Industry may have successfully eliminated an effort by Sen. Alan Simpson, R-Wyo., to restrict companies' hiring of foreign professionals, but certain temporary worker provisions remain in a House bill that could lead to greater restrictions on hiring practices.
The renewed immigration reform efforts have been putting a chill down the spines of infotech developers who have long relied on a rich pool of Silicon Valley engineers of which one third are estimated to be foreign nationals. The impending battle is especially poignant for an industry whose leading companies often have been founded or are currently led by foreigners.
"The last thing I have in mind is to hinder American business or to prevent American universities from hiring outstanding professors. I'm trying to protect our own 'best and brightest' in the job market," Simpson told American business leaders.
"We all compete against one another for the best people, and we are all already having trouble making our hiring goals every year in terms of technical positions," said Jack Krumholtz, Microsoft Corp.'s manager of government affairs. Krumholtz said while Microsoft's foreign national employees are today involved in all aspects of the developer's business, the majority are recruited to fill positions inside research and development, of which 96 percent reside inside the United States.
The Computing Technology Industry Association recently added the plight of independent contractors to its list of grassroots initiatives. The group is now lobbying for the passage of a bill introduced by Sen. Christopher Bond, R-Mo., and Sen. Don Nickles, R-Okla. The bill seeks to replace the IRS test with a simpler approach. CompTIA will hold its annual Federal Technology Policy Conference in Washington June 26 and 27. The conference kicks off with an address from William Montalato, general counsel, House Small Business Committee.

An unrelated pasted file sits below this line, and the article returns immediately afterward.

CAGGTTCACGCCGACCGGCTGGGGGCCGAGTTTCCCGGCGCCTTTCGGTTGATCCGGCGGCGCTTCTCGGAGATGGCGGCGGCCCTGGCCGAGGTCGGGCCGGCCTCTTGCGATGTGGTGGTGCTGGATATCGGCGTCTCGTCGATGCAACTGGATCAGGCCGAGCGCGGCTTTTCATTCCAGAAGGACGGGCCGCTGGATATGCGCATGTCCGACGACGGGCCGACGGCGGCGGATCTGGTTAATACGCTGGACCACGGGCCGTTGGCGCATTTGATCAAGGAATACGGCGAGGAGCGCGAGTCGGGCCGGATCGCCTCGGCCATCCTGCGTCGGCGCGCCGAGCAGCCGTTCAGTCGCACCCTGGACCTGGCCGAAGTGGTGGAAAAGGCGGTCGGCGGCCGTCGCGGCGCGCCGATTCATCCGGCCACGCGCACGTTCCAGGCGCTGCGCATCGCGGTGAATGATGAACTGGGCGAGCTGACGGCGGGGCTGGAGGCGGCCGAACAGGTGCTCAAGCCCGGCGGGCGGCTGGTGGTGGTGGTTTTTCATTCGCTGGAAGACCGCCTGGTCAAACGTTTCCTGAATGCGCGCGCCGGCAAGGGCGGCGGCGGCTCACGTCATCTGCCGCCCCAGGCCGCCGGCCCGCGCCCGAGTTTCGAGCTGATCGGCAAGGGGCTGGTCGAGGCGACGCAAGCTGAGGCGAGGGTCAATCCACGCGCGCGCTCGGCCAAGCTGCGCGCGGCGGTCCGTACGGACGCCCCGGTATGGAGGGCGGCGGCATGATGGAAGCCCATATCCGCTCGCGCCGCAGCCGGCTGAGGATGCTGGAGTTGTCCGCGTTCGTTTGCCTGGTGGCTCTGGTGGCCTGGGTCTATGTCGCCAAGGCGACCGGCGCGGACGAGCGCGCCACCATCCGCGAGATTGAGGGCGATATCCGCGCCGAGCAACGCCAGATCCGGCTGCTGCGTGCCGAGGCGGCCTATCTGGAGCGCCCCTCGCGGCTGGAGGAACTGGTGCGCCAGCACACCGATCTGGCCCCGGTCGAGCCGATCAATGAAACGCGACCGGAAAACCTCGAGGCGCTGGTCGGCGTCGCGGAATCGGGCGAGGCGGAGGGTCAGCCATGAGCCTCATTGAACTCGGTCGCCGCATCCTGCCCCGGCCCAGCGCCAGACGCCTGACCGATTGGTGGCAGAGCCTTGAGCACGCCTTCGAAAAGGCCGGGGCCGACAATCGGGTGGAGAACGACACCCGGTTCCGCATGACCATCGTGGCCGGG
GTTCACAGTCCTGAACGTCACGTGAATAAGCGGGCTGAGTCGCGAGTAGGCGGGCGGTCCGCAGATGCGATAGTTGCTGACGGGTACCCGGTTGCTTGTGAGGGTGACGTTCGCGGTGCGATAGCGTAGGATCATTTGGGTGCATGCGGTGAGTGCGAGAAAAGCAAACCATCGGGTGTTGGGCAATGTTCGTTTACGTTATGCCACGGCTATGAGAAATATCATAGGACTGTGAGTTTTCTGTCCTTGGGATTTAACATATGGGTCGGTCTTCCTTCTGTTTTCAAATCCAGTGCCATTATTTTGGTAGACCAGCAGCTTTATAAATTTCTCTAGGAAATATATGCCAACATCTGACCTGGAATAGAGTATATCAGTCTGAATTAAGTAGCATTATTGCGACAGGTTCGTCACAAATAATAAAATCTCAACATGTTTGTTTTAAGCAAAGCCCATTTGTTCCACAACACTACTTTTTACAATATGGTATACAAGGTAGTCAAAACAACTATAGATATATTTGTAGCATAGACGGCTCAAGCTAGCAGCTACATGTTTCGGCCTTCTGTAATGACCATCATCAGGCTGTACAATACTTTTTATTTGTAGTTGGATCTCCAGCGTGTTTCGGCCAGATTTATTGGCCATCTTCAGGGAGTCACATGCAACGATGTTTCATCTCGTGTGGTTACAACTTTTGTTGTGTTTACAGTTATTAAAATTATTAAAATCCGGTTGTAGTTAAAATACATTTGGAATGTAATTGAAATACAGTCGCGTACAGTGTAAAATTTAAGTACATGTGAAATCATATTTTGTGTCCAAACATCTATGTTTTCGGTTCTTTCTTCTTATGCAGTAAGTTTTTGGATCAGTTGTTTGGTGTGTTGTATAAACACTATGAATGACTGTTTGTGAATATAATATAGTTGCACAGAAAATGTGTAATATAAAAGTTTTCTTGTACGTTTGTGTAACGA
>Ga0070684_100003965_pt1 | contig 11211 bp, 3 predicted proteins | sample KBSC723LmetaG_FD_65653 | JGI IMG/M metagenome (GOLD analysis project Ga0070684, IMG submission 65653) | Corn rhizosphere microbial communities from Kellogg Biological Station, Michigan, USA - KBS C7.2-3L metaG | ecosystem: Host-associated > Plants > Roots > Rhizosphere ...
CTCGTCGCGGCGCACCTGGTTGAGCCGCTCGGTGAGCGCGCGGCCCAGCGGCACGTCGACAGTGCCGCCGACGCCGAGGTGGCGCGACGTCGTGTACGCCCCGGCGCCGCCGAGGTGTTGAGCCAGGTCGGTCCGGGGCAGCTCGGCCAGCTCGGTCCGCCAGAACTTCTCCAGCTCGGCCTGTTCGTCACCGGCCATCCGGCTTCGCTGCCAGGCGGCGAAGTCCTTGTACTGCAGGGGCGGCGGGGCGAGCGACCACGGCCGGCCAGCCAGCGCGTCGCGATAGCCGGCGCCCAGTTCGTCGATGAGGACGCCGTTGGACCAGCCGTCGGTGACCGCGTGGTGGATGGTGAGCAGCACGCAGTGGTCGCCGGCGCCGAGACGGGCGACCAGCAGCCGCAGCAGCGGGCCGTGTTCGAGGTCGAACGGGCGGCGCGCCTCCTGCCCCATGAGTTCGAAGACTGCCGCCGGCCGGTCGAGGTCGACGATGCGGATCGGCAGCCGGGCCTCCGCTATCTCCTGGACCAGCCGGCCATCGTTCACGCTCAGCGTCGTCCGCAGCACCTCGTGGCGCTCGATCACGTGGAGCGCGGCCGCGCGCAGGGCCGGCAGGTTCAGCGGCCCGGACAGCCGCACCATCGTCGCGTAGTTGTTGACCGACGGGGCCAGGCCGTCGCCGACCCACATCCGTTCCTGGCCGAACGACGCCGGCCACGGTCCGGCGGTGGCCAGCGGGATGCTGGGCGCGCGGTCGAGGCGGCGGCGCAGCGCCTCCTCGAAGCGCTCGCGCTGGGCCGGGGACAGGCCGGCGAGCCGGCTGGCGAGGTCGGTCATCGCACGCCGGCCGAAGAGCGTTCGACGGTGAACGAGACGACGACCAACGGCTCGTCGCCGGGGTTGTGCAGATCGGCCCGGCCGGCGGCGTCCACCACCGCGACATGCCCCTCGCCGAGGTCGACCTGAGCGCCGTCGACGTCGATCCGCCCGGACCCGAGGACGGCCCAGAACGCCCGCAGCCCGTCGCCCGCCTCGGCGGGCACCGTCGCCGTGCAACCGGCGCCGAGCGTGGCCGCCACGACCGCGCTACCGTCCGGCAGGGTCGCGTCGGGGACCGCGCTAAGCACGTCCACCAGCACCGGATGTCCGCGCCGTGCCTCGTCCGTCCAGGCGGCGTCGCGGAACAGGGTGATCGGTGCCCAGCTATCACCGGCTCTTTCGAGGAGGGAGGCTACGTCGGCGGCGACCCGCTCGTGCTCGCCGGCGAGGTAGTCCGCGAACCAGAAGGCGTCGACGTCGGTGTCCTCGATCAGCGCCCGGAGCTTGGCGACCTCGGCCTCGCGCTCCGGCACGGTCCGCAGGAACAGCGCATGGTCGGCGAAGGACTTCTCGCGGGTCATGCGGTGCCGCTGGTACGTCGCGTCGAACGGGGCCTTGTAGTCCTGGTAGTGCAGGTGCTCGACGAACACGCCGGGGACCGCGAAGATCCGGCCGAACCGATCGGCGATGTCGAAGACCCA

House Democrat Anna Eshoo, who represents California's 14th congressional district known as Silicon Valley, is sounding off again about the Clinton administration's encryption policy. In a recent editorial she wrote, "The administration has responded to this situation with a proposal that is inadequate at best.... Few foreign consumers are going to buy American encryption software that's compromised by our government. Without stringent safeguards, the administration plan opens the door to potential government violations of personal privacy. And it ignores the fact that foreign encryption programs without key escrow requirements are already widely available. "